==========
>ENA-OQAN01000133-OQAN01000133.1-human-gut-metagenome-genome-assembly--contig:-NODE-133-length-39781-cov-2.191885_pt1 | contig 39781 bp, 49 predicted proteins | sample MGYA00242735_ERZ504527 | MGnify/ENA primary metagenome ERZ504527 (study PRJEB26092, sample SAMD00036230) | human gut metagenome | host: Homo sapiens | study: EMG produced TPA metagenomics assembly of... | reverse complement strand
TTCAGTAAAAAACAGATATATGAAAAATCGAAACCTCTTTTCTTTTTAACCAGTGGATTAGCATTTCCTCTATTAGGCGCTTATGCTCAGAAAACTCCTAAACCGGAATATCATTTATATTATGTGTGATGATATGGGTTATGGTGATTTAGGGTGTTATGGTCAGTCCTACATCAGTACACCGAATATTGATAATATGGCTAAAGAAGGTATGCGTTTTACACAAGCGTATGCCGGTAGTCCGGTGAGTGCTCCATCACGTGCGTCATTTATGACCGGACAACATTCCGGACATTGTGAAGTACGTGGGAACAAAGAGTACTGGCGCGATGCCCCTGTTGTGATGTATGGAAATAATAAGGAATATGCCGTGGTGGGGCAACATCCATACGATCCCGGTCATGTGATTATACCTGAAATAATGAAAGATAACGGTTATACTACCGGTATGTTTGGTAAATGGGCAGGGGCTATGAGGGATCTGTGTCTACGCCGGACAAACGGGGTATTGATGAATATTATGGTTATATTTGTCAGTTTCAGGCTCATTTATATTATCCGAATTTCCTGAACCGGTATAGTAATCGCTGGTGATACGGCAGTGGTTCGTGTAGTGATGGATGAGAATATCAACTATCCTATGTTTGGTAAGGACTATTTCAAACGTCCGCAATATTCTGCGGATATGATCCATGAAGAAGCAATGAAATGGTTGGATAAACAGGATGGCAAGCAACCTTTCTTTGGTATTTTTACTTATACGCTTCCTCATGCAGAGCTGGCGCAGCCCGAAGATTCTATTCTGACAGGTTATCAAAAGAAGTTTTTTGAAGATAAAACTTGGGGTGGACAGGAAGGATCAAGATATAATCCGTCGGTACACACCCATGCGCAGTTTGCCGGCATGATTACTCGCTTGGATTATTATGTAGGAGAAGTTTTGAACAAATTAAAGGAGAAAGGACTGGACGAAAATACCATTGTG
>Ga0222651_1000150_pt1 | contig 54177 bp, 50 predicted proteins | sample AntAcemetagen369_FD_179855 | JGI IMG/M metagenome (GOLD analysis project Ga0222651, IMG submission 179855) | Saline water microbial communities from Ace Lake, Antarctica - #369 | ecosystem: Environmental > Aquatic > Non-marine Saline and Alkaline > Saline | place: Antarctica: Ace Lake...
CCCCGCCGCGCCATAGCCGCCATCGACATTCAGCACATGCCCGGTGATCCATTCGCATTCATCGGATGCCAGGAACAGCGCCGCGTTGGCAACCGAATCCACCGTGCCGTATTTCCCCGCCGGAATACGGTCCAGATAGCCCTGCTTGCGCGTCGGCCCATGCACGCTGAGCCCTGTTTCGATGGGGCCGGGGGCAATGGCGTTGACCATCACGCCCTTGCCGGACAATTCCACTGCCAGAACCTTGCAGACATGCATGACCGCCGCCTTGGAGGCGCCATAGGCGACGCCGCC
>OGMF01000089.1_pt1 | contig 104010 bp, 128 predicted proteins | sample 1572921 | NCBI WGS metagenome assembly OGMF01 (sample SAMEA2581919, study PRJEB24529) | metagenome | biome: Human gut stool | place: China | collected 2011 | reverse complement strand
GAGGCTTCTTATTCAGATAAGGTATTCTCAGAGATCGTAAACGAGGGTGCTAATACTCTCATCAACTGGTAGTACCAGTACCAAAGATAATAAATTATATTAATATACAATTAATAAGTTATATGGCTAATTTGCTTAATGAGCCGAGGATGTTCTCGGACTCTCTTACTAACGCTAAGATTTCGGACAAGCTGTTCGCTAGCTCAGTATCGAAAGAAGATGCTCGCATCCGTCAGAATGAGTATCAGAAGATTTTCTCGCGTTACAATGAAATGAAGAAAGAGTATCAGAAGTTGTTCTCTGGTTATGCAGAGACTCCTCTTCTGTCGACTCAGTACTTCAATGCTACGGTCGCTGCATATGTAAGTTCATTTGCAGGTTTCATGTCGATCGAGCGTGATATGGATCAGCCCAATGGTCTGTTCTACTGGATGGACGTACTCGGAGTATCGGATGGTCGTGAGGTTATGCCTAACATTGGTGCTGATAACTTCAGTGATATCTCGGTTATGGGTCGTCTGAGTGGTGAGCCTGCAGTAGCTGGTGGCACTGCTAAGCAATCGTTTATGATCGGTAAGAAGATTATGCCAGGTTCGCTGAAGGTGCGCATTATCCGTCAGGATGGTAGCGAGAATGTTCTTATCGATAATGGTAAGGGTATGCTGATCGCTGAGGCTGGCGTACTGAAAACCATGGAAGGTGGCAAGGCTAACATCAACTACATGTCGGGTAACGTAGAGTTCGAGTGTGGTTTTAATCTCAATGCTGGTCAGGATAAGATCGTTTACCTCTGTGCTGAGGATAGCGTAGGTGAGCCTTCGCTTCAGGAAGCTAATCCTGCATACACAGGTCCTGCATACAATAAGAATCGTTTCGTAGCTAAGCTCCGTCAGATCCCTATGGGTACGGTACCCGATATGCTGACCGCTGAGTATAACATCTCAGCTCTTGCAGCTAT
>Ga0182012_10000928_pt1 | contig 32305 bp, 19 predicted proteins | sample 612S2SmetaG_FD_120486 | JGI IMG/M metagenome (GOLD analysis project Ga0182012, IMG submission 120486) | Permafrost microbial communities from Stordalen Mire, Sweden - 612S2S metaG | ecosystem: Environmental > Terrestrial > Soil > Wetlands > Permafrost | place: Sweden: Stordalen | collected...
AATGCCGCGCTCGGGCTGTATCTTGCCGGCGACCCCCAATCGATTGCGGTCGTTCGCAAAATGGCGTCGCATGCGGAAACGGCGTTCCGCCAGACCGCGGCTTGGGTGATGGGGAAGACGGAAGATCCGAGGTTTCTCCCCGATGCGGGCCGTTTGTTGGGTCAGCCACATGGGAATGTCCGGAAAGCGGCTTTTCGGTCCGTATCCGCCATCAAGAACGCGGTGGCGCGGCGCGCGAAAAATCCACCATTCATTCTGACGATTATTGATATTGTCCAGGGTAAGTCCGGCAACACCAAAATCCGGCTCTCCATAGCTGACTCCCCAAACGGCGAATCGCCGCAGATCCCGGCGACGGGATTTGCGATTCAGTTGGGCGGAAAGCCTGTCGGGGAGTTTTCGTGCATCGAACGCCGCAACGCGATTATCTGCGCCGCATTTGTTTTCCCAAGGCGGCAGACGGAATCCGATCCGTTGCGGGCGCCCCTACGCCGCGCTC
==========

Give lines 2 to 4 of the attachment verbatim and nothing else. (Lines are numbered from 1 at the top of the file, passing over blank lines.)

TTCAGTAAAAAACAGATATATGAAAAATCGAAACCTCTTTTCTTTTTAACCAGTGGATTAGCATTTCCTCTATTAGGCGCTTATGCTCAGAAAACTCCTAAACCGGAATATCATTTATATTATGTGTGATGATATGGGTTATGGTGATTTAGGGTGTTATGGTCAGTCCTACATCAGTACACCGAATATTGATAATATGGCTAAAGAAGGTATGCGTTTTACACAAGCGTATGCCGGTAGTCCGGTGAGTGCTCCATCACGTGCGTCATTTATGACCGGACAACATTCCGGACATTGTGAAGTACGTGGGAACAAAGAGTACTGGCGCGATGCCCCTGTTGTGATGTATGGAAATAATAAGGAATATGCCGTGGTGGGGCAACATCCATACGATCCCGGTCATGTGATTATACCTGAAATAATGAAAGATAACGGTTATACTACCGGTATGTTTGGTAAATGGGCAGGGGCTATGAGGGATCTGTGTCTACGCCGGACAAACGGGGTATTGATGAATATTATGGTTATATTTGTCAGTTTCAGGCTCATTTATATTATCCGAATTTCCTGAACCGGTATAGTAATCGCTGGTGATACGGCAGTGGTTCGTGTAGTGATGGATGAGAATATCAACTATCCTATGTTTGGTAAGGACTATTTCAAACGTCCGCAATATTCTGCGGATATGATCCATGAAGAAGCAATGAAATGGTTGGATAAACAGGATGGCAAGCAACCTTTCTTTGGTATTTTTACTTATACGCTTCCTCATGCAGAGCTGGCGCAGCCCGAAGATTCTATTCTGACAGGTTATCAAAAGAAGTTTTTTGAAGATAAAACTTGGGGTGGACAGGAAGGATCAAGATATAATCCGTCGGTACACACCCATGCGCAGTTTGCCGGCATGATTACTCGCTTGGATTATTATGTAGGAGAAGTTTTGAACAAATTAAAGGAGAAAGGACTGGACGAAAATACCATTGTG
>Ga0222651_1000150_pt1 | contig 54177 bp, 50 predicted proteins | sample AntAcemetagen369_FD_179855 | JGI IMG/M metagenome (GOLD analysis project Ga0222651, IMG submission 179855) | Saline water microbial communities from Ace Lake, Antarctica - #369 | ecosystem: Environmental > Aquatic > Non-marine Saline and Alkaline > Saline | place: Antarctica: Ace Lake...
CCCCGCCGCGCCATAGCCGCCATCGACATTCAGCACATGCCCGGTGATCCATTCGCATTCATCGGATGCCAGGAACAGCGCCGCGTTGGCAACCGAATCCACCGTGCCGTATTTCCCCGCCGGAATACGGTCCAGATAGCCCTGCTTGCGCGTCGGCCCATGCACGCTGAGCCCTGTTTCGATGGGGCCGGGGGCAATGGCGTTGACCATCACGCCCTTGCCGGACAATTCCACTGCCAGAACCTTGCAGACATGCATGACCGCCGCCTTGGAGGCGCCATAGGCGACGCCGCC